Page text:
Even after the long school day, students then have an excessive amount of homework. The National Education Association has come up with a guideline that students should be assigned homework in increments of ten minutes per grade level. So a third grader should  have 30 minutes of homework, a fourth grader should have 40, and so on. This idea becomes problematic when students reach middle school. This is when schools transition between the one-teacher, one-classroom scenario to the period system, where students move from class to class. In elementary school, it is easy for a single teacher to assign the recommended amount of homework to their pupils. But after that, teachers have no way of knowing how much homework their students have for other classes. What ends up happening is each teacher assigns the recommended amount of homework for his or her own subject — for example, eighth graders receiving 80 minutes of homework for six to eight subjects each. The ten minute homework idea is thrown out the window because the amount of homework begins to be multiplied by up to eight once children go into the sixth grade.

Moreover, teens mature emotionally as well as physically at intense rates. The time when students are attending school is also when they must most significantly deal with hormonal issues. If they don’t learn healthy strategies for coping with anger, jealousy, stress, or sadness, then they will likely not be able to deal with a constellations of other symptomatic emotions in a healthy way throughout their lives. Teens are influenced by the priorities we place on them, and we are not making mental health a priority. Most students don’t even know that mental health is a factor to be worrying about. In the mind of an “invincible” high schooler, mental health issues are only for people in padded rooms with straight jackets on, not something that an average American teen should be concerned with. It isn’t until a crisis situation — like a panic attack or a suicide attempt — when one begins to realize that sacrificing happiness for a high GPA isn’t worth it.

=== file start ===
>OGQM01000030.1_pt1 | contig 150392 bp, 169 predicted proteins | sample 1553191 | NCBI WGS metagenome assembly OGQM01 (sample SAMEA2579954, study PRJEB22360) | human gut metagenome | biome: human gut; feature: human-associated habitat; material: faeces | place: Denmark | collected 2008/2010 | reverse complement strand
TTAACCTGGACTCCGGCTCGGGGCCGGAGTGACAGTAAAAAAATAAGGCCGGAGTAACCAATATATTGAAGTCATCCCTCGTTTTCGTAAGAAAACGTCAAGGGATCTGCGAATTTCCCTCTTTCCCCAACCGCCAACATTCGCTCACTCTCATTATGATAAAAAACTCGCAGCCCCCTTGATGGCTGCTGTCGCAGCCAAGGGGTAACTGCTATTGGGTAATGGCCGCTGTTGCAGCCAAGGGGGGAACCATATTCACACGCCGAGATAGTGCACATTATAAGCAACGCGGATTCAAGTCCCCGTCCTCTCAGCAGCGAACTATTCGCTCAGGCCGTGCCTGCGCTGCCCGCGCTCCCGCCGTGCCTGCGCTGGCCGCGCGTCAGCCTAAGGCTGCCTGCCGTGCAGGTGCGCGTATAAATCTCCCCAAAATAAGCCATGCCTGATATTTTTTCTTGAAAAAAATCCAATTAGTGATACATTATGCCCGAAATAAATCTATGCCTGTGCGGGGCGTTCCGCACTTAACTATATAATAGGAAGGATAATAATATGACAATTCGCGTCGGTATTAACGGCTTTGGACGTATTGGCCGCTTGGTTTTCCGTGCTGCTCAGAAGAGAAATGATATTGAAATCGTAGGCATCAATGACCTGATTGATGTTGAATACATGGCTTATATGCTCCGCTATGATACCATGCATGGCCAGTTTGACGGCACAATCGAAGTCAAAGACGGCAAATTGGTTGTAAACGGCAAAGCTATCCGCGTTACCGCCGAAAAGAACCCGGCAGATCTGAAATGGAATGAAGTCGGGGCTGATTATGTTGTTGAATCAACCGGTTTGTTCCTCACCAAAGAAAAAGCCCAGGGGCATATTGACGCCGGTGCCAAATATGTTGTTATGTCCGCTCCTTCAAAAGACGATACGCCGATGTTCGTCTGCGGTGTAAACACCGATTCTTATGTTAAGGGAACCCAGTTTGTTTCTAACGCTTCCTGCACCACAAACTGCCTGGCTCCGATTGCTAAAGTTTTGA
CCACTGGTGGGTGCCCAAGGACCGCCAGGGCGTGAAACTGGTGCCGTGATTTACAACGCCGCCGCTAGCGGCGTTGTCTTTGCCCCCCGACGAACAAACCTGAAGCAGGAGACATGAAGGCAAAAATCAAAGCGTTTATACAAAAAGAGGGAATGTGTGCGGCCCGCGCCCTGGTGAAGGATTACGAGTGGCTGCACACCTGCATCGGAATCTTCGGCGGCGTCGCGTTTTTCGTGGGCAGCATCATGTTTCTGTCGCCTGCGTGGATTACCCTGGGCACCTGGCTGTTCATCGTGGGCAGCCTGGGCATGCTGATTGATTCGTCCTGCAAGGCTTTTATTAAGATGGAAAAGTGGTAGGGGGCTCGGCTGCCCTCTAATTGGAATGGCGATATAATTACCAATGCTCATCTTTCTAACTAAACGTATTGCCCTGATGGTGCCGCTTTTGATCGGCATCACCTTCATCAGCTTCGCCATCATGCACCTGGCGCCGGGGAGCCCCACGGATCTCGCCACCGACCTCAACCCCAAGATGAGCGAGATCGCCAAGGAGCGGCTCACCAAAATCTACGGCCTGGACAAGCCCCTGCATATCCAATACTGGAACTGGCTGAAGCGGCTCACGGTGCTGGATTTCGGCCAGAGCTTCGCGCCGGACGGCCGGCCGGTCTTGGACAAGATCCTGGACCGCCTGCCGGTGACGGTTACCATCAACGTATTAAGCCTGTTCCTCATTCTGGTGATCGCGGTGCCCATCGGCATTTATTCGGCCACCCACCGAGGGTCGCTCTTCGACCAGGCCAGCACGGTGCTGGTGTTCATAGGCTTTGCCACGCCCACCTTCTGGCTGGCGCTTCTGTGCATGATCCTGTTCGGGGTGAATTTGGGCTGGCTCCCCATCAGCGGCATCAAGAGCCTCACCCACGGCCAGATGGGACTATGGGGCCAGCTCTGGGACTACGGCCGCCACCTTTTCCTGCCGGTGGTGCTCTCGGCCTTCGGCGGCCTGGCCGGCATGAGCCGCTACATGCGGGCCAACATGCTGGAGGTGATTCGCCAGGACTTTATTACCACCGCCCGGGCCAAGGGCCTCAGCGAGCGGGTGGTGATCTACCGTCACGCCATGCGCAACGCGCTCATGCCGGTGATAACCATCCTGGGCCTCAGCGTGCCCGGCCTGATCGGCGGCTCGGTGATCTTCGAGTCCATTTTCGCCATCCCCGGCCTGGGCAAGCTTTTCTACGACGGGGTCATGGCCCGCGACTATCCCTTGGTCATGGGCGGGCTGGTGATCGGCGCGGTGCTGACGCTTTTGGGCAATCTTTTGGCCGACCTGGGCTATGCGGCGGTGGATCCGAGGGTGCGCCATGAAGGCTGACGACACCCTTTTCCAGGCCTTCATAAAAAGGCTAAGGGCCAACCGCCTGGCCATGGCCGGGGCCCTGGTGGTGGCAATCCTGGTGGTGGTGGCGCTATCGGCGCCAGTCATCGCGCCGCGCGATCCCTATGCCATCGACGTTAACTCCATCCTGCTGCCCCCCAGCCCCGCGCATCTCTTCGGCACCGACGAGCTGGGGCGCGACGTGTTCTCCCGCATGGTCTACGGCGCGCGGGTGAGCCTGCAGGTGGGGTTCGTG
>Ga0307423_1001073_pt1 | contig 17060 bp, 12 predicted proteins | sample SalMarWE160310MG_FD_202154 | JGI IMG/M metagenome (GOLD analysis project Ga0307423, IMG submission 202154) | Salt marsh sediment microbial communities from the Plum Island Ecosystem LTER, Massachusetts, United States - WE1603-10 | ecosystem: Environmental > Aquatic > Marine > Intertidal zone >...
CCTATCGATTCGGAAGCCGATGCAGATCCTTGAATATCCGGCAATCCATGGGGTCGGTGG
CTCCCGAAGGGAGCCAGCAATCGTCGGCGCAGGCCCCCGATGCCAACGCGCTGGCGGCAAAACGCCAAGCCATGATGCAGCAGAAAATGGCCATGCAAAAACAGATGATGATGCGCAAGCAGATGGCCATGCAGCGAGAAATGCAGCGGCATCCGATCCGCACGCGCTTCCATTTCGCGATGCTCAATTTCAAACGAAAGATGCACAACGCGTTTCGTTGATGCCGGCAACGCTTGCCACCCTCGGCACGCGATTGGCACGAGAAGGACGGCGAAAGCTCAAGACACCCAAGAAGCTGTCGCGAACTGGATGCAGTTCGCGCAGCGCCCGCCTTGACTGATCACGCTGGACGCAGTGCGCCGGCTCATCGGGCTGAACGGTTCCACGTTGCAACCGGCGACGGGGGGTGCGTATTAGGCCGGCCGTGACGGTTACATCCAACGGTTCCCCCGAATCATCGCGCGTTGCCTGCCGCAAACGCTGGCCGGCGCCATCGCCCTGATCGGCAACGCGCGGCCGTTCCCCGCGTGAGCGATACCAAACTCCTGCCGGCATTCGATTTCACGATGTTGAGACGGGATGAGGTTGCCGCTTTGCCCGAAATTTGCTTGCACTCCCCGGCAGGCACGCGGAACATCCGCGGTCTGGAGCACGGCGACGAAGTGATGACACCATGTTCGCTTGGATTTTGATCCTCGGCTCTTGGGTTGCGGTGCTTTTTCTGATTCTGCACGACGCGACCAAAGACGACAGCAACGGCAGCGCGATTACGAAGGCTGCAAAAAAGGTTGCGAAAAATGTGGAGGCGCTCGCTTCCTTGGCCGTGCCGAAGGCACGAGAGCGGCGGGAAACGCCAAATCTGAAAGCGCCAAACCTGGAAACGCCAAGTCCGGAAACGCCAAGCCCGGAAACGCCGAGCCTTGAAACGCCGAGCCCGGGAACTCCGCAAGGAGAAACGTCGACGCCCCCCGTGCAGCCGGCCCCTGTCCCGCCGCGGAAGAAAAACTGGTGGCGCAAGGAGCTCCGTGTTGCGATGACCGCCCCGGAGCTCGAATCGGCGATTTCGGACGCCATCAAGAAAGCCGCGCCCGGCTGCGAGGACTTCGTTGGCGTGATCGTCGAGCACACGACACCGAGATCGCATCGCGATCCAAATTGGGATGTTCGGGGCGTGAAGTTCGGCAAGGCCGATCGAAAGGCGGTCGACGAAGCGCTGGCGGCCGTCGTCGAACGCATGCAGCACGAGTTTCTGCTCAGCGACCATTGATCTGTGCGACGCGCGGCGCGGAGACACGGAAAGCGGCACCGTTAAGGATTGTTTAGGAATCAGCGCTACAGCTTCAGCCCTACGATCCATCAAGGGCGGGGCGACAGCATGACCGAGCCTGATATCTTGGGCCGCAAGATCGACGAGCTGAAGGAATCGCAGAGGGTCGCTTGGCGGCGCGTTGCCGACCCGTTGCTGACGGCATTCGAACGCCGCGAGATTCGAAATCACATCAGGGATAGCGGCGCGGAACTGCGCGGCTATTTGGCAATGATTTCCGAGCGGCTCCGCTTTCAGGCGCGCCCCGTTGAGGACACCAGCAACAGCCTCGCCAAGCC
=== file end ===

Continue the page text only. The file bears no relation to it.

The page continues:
By advocating the notion that good grades result in a good life, society is also pushing the idea that those with all A’s are more “worthy” than those who have a few B’s or even, god-forbid, a C. Children grow up learning that their report cards lead to either reward or punishment, so in turn they believe that their report card deems whether they are bad or good people. This kind of thinking is still prevalent in the minds of adolescents, only now the threat of a horrific future of “meaningless” burger-flipping looms over their heads. To many teens, a failed exam will result in a fruitless, pointless life, and thus they attempt or even complete a suicide. These situations can be avoided if adults decide to teach children the extent of their own self-worth and the importance of mental health long before the kids embark on their first journeys into the world of Academia. It could be argued that children and teenagers should know better than to attribute their self-worth to a letter on a paper. But seeing as they are young and still learning how life works, it should be every adult’s job to teach them otherwise, rather than expecting them to be “better than that.”

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“Mental Health, Grade Obsession, and the American Student”